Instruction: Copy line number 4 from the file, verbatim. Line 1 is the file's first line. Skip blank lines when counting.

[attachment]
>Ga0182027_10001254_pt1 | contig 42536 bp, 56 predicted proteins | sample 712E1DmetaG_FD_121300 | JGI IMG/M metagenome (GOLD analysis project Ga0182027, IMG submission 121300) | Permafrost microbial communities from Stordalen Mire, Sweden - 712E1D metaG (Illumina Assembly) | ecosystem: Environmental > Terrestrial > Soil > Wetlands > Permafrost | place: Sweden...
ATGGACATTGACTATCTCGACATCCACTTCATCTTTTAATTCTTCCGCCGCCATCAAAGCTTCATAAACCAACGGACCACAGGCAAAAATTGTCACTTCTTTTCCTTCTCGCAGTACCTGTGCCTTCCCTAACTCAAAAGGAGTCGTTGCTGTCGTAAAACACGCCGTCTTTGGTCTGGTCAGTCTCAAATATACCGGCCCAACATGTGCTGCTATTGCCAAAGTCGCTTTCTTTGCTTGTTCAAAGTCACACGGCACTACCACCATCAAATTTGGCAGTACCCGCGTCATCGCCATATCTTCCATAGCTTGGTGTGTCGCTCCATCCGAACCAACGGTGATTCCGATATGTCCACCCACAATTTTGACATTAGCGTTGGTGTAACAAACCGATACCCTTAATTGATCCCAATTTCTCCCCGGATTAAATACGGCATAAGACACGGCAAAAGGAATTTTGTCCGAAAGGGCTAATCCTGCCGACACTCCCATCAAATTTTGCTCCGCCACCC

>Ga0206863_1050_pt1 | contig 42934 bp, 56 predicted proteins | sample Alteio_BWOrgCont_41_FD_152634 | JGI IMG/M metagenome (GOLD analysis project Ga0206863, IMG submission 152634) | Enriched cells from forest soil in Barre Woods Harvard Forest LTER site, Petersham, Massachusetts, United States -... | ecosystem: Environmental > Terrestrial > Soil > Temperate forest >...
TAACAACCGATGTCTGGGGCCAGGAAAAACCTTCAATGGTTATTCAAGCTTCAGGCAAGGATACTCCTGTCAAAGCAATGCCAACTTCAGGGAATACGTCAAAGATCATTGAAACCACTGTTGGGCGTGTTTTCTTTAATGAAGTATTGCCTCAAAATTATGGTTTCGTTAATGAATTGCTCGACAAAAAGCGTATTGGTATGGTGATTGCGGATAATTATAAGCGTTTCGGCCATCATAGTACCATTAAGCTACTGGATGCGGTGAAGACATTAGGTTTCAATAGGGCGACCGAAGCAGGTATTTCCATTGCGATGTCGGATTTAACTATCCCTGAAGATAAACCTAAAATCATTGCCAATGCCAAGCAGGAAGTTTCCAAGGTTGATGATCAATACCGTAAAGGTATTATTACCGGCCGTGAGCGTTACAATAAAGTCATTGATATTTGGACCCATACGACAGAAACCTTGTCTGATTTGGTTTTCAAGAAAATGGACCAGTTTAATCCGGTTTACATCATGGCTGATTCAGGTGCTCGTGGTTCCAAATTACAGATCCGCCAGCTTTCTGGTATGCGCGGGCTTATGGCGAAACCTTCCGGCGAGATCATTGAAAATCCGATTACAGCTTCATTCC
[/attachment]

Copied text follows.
TAACAACCGATGTCTGGGGCCAGGAAAAACCTTCAATGGTTATTCAAGCTTCAGGCAAGGATACTCCTGTCAAAGCAATGCCAACTTCAGGGAATACGTCAAAGATCATTGAAACCACTGTTGGGCGTGTTTTCTTTAATGAAGTATTGCCTCAAAATTATGGTTTCGTTAATGAATTGCTCGACAAAAAGCGTATTGGTATGGTGATTGCGGATAATTATAAGCGTTTCGGCCATCATAGTACCATTAAGCTACTGGATGCGGTGAAGACATTAGGTTTCAATAGGGCGACCGAAGCAGGTATTTCCATTGCGATGTCGGATTTAACTATCCCTGAAGATAAACCTAAAATCATTGCCAATGCCAAGCAGGAAGTTTCCAAGGTTGATGATCAATACCGTAAAGGTATTATTACCGGCCGTGAGCGTTACAATAAAGTCATTGATATTTGGACCCATACGACAGAAACCTTGTCTGATTTGGTTTTCAAGAAAATGGACCAGTTTAATCCGGTTTACATCATGGCTGATTCAGGTGCTCGTGGTTCCAAATTACAGATCCGCCAGCTTTCTGGTATGCGCGGGCTTATGGCGAAACCTTCCGGCGAGATCATTGAAAATCCGATTACAGCTTCATTCC